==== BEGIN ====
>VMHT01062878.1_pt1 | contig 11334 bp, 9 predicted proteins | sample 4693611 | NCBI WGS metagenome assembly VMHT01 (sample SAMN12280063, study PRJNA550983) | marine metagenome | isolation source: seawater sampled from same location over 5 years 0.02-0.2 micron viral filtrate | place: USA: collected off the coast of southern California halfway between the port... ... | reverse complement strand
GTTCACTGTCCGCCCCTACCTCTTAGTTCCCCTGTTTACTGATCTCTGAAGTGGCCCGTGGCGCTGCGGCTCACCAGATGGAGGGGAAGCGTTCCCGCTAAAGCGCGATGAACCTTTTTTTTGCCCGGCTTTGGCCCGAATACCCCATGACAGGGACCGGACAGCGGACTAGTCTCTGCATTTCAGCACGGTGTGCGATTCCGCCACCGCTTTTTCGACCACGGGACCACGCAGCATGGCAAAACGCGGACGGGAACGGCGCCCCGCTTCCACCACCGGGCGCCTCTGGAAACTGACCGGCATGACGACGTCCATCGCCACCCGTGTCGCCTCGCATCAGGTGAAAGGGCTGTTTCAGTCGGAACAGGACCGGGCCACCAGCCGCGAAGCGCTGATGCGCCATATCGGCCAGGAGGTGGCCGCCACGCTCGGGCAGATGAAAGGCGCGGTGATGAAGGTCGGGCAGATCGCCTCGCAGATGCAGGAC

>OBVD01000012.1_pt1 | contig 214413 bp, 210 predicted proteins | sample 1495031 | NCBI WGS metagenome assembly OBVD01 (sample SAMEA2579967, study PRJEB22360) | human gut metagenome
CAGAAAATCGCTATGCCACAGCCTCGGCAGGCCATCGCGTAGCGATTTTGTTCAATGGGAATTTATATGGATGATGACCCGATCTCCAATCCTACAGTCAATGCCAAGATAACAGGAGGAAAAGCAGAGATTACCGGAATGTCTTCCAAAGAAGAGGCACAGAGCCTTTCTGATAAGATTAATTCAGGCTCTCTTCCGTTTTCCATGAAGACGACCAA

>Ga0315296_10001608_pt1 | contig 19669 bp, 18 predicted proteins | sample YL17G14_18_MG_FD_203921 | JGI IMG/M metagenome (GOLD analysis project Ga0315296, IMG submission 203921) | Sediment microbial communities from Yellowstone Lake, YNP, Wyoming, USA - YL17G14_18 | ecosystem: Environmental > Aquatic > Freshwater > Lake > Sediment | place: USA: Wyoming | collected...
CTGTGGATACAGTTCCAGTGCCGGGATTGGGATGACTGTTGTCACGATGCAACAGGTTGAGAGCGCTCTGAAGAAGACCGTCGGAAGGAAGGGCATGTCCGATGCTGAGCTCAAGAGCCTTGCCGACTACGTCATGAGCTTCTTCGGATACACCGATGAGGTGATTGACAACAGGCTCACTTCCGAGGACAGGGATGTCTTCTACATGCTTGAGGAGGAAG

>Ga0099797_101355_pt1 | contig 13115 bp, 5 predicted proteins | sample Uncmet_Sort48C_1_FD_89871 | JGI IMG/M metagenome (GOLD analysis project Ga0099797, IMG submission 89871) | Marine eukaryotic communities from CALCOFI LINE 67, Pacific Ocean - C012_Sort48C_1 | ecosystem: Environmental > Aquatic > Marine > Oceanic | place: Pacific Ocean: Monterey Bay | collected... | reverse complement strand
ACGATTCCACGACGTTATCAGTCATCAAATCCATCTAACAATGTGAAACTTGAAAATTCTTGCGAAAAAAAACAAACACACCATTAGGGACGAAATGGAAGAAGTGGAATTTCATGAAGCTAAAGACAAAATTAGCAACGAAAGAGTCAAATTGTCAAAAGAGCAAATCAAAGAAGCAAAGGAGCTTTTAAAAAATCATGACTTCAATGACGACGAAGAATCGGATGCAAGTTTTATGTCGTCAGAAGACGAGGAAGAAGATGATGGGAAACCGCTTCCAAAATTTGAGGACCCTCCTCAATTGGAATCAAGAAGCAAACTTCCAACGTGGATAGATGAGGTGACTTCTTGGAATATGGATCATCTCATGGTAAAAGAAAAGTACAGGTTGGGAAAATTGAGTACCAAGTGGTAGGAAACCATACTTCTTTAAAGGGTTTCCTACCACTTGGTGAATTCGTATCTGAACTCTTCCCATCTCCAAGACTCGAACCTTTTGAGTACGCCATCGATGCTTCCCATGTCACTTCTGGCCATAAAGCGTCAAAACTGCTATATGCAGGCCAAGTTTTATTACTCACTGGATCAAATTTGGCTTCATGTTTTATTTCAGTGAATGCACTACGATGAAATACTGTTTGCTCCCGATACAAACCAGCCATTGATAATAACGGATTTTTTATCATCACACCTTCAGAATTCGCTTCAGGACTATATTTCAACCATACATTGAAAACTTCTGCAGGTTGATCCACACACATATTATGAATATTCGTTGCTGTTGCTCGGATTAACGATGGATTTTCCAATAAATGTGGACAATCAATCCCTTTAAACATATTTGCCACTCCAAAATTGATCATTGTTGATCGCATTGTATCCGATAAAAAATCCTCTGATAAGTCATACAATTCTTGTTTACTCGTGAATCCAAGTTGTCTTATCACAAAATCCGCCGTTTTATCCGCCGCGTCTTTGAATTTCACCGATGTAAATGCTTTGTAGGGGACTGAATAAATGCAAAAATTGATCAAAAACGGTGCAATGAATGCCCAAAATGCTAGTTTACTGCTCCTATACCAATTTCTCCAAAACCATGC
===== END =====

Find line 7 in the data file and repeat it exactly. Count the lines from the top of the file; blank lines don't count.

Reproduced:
>Ga0099797_101355_pt1 | contig 13115 bp, 5 predicted proteins | sample Uncmet_Sort48C_1_FD_89871 | JGI IMG/M metagenome (GOLD analysis project Ga0099797, IMG submission 89871) | Marine eukaryotic communities from CALCOFI LINE 67, Pacific Ocean - C012_Sort48C_1 | ecosystem: Environmental > Aquatic > Marine > Oceanic | place: Pacific Ocean: Monterey Bay | collected... | reverse complement strand